Friday, May 05, 2006

Follow-Up Questions to Bestseller List

Happy Friday, BGs (bloggees). Here are the follow-ups I promised to your questions about this topic.

1. Am I deducing correctly that NO ONE really knows which books are actually selling the best--real sales in customers' hands, regardless of where they purchased their copies? That's really an amazing thought in this era of computer data.

Well, not really. It’s typical in any kind of data-gathering that a certain percentage represents the whole, whether we’re talking Christian or secular bestseller lists, the Neilson Ratings for TV, polls and surveys, etc. It’s just the way these things work.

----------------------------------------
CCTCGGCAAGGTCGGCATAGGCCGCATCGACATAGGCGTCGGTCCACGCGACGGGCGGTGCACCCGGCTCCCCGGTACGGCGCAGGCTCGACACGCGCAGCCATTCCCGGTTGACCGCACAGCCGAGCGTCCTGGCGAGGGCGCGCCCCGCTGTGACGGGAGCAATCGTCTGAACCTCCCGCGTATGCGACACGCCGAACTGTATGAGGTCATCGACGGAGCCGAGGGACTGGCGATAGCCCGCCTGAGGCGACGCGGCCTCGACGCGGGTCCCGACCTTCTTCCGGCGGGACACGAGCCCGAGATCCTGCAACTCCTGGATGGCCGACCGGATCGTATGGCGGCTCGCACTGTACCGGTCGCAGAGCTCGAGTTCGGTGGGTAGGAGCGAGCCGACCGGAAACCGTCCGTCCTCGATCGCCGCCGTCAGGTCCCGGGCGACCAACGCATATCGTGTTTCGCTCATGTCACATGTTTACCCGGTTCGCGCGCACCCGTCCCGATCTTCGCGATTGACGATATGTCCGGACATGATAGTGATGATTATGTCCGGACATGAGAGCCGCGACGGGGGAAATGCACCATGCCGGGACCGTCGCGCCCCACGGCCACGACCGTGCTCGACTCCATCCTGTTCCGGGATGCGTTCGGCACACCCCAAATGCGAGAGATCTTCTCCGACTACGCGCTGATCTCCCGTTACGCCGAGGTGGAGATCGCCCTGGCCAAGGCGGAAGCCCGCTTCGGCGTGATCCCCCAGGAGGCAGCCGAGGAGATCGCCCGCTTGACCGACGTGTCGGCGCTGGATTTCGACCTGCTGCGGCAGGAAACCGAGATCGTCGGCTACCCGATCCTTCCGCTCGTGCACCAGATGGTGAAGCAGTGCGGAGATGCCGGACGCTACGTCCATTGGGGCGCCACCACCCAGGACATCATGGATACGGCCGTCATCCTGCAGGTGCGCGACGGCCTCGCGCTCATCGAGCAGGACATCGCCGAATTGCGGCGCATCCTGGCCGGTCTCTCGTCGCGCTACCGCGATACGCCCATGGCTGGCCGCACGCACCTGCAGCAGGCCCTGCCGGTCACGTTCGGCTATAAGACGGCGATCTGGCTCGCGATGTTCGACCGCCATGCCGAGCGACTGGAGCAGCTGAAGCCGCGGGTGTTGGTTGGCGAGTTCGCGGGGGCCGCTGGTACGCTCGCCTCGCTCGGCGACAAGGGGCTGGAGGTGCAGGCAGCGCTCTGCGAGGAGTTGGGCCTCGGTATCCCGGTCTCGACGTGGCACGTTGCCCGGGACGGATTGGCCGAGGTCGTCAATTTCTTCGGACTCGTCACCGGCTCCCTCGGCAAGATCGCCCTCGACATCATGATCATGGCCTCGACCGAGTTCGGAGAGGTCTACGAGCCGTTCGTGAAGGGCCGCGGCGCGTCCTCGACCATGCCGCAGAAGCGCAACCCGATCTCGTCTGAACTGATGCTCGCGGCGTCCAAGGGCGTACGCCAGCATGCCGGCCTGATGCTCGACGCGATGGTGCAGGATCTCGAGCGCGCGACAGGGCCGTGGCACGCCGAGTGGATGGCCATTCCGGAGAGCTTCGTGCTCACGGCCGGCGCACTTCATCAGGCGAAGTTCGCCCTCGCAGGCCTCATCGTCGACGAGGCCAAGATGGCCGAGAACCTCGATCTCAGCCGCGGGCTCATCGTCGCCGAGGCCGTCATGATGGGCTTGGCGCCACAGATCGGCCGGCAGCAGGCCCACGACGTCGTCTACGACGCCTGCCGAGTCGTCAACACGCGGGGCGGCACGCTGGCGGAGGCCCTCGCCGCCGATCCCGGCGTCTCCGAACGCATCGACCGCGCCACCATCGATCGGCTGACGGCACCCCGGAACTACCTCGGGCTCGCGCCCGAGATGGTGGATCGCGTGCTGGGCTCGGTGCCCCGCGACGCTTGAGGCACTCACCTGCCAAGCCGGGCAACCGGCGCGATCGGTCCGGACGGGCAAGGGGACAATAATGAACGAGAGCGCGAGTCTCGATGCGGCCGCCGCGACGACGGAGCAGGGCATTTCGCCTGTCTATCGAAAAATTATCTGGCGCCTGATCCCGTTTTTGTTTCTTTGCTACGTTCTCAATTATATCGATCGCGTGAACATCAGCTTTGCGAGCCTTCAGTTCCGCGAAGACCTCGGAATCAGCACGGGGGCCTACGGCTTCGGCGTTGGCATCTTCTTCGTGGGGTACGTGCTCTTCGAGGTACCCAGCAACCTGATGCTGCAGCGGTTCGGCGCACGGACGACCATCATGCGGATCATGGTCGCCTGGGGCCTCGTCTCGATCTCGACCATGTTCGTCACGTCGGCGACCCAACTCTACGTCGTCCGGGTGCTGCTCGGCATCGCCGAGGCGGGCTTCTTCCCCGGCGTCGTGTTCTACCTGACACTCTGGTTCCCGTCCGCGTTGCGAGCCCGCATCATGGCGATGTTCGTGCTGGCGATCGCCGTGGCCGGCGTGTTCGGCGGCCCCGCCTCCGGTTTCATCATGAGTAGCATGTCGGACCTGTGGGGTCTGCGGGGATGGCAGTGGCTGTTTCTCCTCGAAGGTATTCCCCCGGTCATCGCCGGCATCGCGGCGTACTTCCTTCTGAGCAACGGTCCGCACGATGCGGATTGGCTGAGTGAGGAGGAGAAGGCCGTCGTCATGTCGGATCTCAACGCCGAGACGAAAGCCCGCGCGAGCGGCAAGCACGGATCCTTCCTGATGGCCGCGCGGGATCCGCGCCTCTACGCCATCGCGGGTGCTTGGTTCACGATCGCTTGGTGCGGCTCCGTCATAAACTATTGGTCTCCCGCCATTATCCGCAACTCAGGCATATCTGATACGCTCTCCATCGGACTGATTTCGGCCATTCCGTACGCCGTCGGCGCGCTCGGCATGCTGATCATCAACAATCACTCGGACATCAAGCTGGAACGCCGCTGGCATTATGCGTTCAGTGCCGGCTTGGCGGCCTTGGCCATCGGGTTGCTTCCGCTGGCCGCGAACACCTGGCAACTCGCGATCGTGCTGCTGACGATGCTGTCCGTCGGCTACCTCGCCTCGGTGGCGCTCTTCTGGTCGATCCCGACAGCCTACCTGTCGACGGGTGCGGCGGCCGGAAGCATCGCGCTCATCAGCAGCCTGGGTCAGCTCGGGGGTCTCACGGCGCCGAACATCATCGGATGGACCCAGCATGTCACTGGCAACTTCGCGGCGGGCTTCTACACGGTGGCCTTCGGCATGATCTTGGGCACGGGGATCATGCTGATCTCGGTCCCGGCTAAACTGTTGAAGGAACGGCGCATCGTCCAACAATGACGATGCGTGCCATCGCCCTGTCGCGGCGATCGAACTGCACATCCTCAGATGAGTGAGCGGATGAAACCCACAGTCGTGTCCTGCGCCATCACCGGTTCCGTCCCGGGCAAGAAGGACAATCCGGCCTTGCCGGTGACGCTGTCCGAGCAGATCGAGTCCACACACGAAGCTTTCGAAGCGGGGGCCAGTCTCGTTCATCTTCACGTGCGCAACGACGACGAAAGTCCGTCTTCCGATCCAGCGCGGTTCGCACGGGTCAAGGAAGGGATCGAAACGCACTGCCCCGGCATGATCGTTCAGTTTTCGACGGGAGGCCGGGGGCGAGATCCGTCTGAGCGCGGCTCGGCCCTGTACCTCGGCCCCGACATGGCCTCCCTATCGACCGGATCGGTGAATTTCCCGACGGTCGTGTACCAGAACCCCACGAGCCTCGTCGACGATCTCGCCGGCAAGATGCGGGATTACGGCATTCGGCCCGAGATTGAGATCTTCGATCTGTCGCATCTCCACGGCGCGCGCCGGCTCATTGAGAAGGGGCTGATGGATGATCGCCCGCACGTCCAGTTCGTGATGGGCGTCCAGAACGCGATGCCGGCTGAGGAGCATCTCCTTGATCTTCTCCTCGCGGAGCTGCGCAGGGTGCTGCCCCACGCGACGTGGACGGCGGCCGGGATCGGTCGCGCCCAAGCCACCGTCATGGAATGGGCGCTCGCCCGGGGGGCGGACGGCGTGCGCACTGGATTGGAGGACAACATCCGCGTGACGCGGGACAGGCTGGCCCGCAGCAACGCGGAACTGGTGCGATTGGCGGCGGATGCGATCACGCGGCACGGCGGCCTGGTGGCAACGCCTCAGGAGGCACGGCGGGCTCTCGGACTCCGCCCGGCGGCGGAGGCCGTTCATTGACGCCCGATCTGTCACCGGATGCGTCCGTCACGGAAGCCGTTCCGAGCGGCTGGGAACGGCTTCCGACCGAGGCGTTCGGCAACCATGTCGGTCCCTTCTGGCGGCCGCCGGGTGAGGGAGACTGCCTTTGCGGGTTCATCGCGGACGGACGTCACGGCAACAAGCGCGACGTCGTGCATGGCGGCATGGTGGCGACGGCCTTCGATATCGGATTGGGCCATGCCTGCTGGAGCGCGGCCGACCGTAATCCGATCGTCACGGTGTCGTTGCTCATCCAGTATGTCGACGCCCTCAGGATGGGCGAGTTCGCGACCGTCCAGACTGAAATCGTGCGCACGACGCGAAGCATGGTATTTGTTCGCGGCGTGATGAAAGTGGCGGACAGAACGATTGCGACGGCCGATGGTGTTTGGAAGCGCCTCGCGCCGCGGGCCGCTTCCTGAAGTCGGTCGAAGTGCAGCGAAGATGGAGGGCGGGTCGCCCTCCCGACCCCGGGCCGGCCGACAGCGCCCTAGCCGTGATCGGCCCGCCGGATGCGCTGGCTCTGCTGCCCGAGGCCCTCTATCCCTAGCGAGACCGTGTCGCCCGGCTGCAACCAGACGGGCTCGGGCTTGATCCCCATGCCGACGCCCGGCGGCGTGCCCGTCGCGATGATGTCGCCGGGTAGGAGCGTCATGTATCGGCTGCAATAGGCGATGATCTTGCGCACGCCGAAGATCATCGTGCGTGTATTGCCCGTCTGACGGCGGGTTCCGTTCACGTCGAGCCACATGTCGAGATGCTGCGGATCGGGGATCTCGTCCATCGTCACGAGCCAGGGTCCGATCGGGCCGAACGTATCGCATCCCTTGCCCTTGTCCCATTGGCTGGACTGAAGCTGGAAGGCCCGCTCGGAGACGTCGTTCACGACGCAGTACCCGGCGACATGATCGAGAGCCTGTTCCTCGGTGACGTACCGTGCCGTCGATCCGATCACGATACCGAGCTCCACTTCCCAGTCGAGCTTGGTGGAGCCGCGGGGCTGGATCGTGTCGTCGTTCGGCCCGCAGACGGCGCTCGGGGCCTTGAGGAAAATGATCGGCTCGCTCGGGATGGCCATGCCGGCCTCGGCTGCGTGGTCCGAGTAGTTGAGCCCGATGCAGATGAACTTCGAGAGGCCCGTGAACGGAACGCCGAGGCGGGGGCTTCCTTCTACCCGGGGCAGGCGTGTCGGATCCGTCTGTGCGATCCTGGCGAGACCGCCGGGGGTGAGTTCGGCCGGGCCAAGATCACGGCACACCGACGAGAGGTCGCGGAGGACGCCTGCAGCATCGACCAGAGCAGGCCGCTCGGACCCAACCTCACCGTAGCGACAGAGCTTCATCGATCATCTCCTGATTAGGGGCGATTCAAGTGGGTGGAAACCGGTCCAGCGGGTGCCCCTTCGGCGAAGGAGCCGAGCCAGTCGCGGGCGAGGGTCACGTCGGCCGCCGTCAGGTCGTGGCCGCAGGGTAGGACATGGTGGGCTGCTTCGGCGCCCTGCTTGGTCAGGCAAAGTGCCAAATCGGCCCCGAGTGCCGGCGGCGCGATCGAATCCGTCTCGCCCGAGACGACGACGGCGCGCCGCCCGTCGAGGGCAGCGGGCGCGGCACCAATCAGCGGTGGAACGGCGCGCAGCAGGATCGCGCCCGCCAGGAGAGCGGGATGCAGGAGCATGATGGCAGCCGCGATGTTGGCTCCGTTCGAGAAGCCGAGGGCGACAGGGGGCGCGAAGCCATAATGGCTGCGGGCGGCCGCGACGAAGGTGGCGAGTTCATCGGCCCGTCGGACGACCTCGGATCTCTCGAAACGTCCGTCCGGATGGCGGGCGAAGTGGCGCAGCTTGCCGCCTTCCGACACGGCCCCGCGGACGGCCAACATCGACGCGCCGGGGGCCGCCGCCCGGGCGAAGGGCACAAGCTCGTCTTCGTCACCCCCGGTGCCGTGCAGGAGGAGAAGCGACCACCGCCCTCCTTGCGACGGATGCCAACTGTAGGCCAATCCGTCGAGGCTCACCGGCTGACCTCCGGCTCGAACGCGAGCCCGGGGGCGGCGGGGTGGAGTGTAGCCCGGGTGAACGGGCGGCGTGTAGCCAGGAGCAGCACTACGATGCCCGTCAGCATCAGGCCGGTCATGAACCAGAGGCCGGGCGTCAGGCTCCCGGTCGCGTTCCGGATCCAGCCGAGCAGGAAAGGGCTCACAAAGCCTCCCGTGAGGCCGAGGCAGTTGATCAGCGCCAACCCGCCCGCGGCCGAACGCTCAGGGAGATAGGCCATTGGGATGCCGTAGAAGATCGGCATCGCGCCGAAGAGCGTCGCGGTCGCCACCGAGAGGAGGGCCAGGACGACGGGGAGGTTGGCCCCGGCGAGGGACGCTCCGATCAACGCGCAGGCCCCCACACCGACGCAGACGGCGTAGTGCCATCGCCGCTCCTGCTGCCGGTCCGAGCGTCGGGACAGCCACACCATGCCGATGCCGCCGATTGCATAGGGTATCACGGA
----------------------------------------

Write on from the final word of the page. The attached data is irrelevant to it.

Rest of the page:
2. What is it with the paranoia about divulging actual sales numbers? Seems like even authors have a terrible time getting a hold of what their book is doing.

That’s because we authors are an impatient, worrisome lot, and we want to know right now. We do get sales numbers on our royalty statements—that is, the number of books the publisher shipped to bookstores, which is different from the number of books sold off the shelves. If those books don’t sell off shelves, we eventually know it because we see the returns on our next royalty statement.

3. Are secular store sales excluded from these numbers [STATS]?

Yes. Christian bookstores are not included in any secular list, such as the New York Times, or Publishers Weekly, or USA Today, or any of the other newspapers lists. Nor are secular bookstore sales included on the Christian bestseller list.

4. How is placement of a book in a secular store determined? I'd love to see your books in the "thriller-suspense" section so non-Christian readers can pick them up. Won't that increase sales too?